What’s so special about this evil-looking bit of kit?
It’s a harder, faster and lighter Lamborghini Gallardo, a kind of pre-emptive strike against the Ferrari F430 Challenge Stradale due for launch next year. Shorn of its hi-fi and fitted with thinner glass and more carbonfibre and less metal, the Superleggera weighs 1330kg, a soild 100kg less than the standard Gallardo.
Run me through the changes
First there’s the carbon. It’s everywhere: on the new engine cover and rear wing, the sill extensions and the door mirrors. Then there’s the new multi-spoke 19-inch alloys, bucket seats and four point harnesses. Sadly the engine’s pretty much untouched, but tweaks to the inlet and exhaust system have liberated an extra 10bhp for a 530bhp total, dropping the 0-62mph time from 4.0 to 3.8sec. The 197mph top speed is the same as the standard car’s though. It’s also four-wheel drive, just like the standard car. Lamborghini could have chopped another easy 100kg out by making it rear-drive only but according to R&D boss Maurizio Reggiani, four-wheel drive is part of a Lambo’s DNA.
So is this a new benchmark in hardcore supercars or a cynical marketing excercise?
Bit of both really. On paper, a 100kg weight saving and a 10bhp increase in power don’t sound likely to make an enormously different driving experience. But there is a tangible difference between this and the regular Gallardo – providing you’re prepared to spank every last drop of performance form the sticky rubber and 5.0-litre V10. The sportier dampers are a welcome modification on the track where poise, roadholding and control are instrumental for shaving off tenths here and there. On fresh tyres, the Superleggera must be pure bliss, but even on used rubber the car is flat and amazingly stable. Despite the tail-friendly 30:70 torque split, you experience the full handling spectrum from determined understeer to radical oversteer. To get the best out of the Superleggera, you hit the sport button for even quicker upshifts from the e-gear transmission and a more lurid ESP calibration. You can turn in late and brutally abruptly, Alonso-style. And you can brake past the point of no return and will still be reeled in unscathed, providing you’ve left the ESP switched on. Switch it out and there’s a different story to be told. You need to be very quick to catch any slide that gets out of hand.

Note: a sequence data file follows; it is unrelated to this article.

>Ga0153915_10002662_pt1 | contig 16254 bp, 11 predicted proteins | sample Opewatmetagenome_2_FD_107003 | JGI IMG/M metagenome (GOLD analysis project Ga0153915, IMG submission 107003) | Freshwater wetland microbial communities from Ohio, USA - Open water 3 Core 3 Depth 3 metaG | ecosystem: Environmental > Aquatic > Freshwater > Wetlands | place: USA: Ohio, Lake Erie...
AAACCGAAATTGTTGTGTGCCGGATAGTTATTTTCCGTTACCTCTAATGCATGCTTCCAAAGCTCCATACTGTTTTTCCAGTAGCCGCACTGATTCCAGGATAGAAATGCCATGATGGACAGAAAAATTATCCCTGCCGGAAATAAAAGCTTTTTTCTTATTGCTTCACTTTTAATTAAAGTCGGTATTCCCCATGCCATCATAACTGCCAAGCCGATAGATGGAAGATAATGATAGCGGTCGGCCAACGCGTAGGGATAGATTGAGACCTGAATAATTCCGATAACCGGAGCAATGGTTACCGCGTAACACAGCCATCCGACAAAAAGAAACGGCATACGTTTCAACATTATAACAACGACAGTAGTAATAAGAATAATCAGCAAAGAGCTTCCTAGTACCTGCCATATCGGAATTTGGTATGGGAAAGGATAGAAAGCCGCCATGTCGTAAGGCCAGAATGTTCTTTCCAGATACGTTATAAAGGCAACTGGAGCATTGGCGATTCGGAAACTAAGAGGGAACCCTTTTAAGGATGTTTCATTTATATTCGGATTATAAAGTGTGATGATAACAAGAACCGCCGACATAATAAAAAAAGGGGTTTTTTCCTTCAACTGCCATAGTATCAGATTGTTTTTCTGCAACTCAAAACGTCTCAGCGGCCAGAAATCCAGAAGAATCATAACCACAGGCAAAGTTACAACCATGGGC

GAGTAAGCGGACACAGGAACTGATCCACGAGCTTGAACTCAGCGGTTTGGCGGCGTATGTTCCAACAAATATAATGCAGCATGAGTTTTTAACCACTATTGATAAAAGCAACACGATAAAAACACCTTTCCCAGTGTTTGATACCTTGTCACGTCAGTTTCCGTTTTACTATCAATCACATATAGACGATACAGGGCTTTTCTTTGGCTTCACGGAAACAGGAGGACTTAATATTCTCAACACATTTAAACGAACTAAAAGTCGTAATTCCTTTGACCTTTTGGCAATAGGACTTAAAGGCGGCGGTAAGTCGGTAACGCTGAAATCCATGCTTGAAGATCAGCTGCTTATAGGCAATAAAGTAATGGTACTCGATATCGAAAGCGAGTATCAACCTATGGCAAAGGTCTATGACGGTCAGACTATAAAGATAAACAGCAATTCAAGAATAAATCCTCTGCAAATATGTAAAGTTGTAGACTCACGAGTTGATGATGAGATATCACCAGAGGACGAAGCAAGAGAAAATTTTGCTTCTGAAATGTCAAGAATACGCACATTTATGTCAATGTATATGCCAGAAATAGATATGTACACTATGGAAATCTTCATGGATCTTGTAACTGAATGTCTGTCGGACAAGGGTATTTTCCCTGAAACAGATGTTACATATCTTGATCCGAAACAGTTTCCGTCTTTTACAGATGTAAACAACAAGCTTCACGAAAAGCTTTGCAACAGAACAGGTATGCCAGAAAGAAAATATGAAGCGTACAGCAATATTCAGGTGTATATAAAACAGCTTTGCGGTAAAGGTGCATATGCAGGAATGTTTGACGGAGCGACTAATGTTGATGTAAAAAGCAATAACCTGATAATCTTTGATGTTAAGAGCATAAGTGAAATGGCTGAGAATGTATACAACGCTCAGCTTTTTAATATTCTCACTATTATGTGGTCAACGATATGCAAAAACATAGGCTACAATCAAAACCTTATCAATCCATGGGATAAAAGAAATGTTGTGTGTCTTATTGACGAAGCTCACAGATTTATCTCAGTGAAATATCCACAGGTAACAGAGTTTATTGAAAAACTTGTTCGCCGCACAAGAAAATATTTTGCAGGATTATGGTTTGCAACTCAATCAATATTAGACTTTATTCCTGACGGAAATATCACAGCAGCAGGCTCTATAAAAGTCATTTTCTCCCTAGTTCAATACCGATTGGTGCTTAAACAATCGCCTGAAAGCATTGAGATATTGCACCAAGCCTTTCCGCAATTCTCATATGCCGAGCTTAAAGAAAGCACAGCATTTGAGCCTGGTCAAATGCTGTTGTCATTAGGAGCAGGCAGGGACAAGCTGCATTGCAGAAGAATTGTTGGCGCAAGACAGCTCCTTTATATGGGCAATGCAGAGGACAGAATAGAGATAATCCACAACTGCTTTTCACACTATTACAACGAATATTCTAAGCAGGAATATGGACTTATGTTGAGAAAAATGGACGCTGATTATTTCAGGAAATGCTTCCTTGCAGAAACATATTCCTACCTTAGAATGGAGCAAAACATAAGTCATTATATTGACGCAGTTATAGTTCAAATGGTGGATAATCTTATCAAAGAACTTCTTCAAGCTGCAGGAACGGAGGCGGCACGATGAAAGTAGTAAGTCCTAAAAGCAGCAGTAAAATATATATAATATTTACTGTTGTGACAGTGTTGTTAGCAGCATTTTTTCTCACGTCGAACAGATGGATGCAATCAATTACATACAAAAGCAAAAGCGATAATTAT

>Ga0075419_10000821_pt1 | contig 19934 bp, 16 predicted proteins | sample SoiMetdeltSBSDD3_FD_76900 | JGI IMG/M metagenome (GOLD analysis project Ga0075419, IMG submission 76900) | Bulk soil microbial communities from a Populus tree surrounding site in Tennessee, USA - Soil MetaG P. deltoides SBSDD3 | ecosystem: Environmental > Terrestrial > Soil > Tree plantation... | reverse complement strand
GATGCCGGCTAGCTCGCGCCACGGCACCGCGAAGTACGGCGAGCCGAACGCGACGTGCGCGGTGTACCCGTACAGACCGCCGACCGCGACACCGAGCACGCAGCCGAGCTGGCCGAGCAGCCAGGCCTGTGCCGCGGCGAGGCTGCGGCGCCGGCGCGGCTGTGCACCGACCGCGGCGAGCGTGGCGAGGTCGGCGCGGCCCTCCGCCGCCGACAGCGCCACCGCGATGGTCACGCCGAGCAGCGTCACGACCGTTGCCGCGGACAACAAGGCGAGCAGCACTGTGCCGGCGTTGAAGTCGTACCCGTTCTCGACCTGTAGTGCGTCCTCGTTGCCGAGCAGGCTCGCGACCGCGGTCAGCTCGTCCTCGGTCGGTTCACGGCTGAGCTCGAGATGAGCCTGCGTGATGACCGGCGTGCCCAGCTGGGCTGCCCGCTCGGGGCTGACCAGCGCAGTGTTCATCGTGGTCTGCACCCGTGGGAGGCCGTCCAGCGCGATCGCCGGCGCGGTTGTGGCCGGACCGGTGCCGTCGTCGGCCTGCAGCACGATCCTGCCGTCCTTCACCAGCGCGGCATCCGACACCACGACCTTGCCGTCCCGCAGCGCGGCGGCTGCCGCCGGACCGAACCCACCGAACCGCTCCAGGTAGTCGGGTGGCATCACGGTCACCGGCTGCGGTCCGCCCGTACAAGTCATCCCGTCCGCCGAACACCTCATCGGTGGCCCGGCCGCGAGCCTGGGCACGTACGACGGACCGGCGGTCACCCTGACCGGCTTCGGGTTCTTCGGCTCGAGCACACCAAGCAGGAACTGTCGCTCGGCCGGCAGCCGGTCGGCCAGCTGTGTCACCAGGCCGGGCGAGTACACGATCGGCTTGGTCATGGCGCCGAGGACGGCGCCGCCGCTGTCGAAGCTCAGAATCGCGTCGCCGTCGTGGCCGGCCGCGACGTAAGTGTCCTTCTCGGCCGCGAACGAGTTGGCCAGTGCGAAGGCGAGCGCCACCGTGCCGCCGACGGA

On the road, the Superleggera is noisier and louder than the standard car and only really begins to shine at the sort of speeds most drivers will never see away from the circuit. Added to that it’s significantly more expensive, commanding a £22k premium over the £123k needed to secure a regular Gallardo. So is it worth it? Probably not in cold, hard objective terms. But when has common sense ever been a factor when buying a supercar? If you want to grin so much your face aches, you need to get yourself a Superleggera. For Georg Kacher’s full impressions and our sensational action shots of the Superleggera melting its tyres grab the May issue of CAR Magazine.